Summary: The writing system with which we learn to read may influence how we process speech, researchers report. Findings suggest the ability to write influences the way in which our brains process language.
Source: University of Zurich
Do people who can read and write understand spoken language better than those who are illiterate?
Research carried out by a UZH researcher with collaborators in India has found that handwriting, specifically the type of writing system used for a language, influences how our brains process speech.
The study is published in The Journal of Neuroscience.
When we learn to read, connections are developed between the visual system and the language system in our brain. The symbols we see on the page become associated with sounds and meanings. It seems logical, therefore, that our ability to read and write would affect our auditory processing of speech.
An international team including researchers from UZH has now investigated this question in greater depth.
While previous studies focused on alphabetic writing systems in which individual symbols stand for consonants and vowels, in the new study the researchers turned their attention to non-alphabetic writing systems.
“In the Middle East, East Africa, or South and East Asia, many people read and write languages in which the individual symbols represent syllables or even whole words,” says Alexis Hervais-Adelman, professor of neurolinguistics at the University of Zurich.
“We wanted to know whether learning a non-alphabetic script has the same effects on the brain as alphabetic languages.”
No link between literacy and improved auditory understanding
Together with the Max Planck Institute for Psycholinguistics in Nijmegen in the Netherlands and a team in Uttar Pradesh in northern India, the Zurich researchers played recorded sentences in Hindi to two groups of study participants: people who could read and write, and people who were illiterate. At the same time, their brain responses were observed via MRI.
Hindi is written with a non-alphabetic script called Devanagari. The researchers found that the auditory systems of the literate group reacted no differently from those of illiterate people.
This result contradicts findings from previous studies which focused on alphabetic reading and concluded that reading ability led to increased activity in those brain areas responsible for language processing when people hear speech.
“Our findings are significant, as they challenge previous assumptions about the effects of reading and writing on our brains and on how we process spoken language,” says first author Hervais-Adelman.
“The writing system with which we learn to read may influence the way in which we process speech.”
Writing influences language processing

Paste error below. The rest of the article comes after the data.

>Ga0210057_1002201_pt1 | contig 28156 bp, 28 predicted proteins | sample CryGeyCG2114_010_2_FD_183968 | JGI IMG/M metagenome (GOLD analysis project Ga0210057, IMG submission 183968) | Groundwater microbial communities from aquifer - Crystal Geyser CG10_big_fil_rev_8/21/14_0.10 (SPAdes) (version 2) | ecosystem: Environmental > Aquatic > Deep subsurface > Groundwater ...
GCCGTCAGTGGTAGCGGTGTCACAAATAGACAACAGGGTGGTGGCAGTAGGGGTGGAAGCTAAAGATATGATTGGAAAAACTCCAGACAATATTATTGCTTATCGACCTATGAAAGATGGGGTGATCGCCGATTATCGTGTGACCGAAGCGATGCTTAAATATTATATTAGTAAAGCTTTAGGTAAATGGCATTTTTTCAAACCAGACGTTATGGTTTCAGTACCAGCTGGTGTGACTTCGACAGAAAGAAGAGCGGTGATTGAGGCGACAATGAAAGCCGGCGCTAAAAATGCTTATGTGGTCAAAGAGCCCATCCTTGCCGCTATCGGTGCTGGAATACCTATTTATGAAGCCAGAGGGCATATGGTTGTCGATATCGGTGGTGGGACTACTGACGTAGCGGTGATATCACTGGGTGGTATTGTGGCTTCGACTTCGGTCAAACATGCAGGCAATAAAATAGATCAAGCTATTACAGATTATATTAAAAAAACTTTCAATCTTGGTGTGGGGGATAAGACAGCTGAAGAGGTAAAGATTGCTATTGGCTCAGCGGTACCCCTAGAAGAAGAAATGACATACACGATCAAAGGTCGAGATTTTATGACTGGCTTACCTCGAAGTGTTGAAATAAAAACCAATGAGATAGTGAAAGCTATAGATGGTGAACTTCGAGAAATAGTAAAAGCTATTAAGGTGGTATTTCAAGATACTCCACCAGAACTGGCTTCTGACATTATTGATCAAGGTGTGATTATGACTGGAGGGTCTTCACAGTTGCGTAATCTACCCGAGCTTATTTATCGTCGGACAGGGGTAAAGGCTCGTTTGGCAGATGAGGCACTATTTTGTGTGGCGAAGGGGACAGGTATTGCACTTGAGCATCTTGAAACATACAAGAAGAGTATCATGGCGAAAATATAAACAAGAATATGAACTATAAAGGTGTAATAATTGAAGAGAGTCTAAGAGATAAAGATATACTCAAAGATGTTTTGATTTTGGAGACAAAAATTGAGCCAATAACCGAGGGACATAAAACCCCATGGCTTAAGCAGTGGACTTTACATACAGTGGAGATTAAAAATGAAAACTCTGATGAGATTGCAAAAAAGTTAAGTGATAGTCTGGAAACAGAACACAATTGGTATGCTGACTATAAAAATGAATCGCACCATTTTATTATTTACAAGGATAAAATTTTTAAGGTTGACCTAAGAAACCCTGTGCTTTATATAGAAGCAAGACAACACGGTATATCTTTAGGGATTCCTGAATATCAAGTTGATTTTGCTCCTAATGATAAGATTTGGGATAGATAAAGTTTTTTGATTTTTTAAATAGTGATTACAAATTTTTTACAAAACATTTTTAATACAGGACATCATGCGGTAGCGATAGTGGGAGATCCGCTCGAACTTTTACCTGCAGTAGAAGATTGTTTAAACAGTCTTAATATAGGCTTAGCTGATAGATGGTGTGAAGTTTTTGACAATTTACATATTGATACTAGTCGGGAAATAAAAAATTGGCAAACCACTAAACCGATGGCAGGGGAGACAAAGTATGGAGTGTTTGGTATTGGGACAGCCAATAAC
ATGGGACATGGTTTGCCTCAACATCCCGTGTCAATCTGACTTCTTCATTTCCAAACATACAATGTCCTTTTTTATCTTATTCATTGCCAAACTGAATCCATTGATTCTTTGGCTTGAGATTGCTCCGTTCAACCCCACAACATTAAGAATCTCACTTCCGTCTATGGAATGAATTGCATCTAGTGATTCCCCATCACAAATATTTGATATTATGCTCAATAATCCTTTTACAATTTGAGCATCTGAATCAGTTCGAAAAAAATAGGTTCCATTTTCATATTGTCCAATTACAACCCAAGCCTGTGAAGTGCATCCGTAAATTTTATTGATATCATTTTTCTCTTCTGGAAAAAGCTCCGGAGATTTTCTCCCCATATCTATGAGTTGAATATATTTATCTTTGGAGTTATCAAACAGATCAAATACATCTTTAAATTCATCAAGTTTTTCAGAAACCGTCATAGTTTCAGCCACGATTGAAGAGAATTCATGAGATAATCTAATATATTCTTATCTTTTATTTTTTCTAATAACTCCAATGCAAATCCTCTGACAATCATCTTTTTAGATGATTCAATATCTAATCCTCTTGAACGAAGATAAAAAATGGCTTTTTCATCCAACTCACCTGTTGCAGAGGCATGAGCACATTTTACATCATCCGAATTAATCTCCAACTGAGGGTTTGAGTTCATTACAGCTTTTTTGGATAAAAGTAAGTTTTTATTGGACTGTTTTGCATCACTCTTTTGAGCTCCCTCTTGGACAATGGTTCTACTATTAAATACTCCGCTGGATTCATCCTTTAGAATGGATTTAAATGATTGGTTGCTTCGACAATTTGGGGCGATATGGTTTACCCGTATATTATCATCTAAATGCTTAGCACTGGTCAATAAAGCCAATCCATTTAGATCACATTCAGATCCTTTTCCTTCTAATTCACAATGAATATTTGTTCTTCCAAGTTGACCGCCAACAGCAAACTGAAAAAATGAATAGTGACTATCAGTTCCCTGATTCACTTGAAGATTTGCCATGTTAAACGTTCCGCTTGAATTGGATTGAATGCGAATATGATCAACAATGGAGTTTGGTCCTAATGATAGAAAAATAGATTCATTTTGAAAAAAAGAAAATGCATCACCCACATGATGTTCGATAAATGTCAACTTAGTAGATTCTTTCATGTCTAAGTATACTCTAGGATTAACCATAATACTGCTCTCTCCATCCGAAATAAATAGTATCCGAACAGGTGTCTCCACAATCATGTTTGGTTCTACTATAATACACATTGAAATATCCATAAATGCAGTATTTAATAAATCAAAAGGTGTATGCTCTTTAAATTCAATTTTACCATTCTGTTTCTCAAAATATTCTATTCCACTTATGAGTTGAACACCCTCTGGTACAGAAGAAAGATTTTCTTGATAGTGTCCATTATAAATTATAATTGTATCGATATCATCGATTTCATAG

Although there was no difference in auditory processing, the researchers did find evidence that those able to read and write Devanagari had improved functional connectivity between the graphomotor brain areas responsible for handwriting and the auditory-phonetic brain areas that process speech sounds. These connections became active when the group who could read and write Devanagari listened to the Hindi recordings.
According to the researchers, this suggests that the ability to write, rather than reading skills per se, also influences the way our brains process language. More intensive research into this link in the future could lead to the development of new treatments for dyslexia, focusing on the relationship between writing and listening.
How does literacy affect speech processing? Not by enhancing cortical responses to speech, but by promoting connectivity of acoustic-phonetic and graphomotor cortices
Previous research suggests that literacy, specifically learning alphabetic letter-to-phoneme mappings, modifies online speech processing, and enhances brain responses, as indexed by the blood-oxygenation level dependent signal (BOLD), to speech in auditory areas associated with phonological processing (Dehaene et al., 2010).
However, alphabets are not the only orthographic systems in use in the world, and hundreds of millions of individuals speak languages that are not written using alphabets.
In order to make claims that literacy per se has broad and general consequences for brain responses to speech, one must seek confirmatory evidence from non-alphabetic literacy. To this end, we conducted a longitudinal fMRI study in India probing the effect of literacy in Devanagari, an abubgida, on functional connectivity and cerebral responses to speech in 91 variously literate Hindi-speaking male and female human participants.
Twenty-two completely illiterate participants underwent six months of reading and writing training. Devanagari literacy increases functional connectivity between acoustic-phonetic and graphomotor brain areas, but we find no evidence that literacy changes brain responses to speech, either in cross-sectional or longitudinal analyses.
These findings shows that a dramatic reconfiguration of the neurofunctional substrates of online speech processing may not be a universal result of learning to read, and suggest that the influence of writing on speech processing should also be investigated.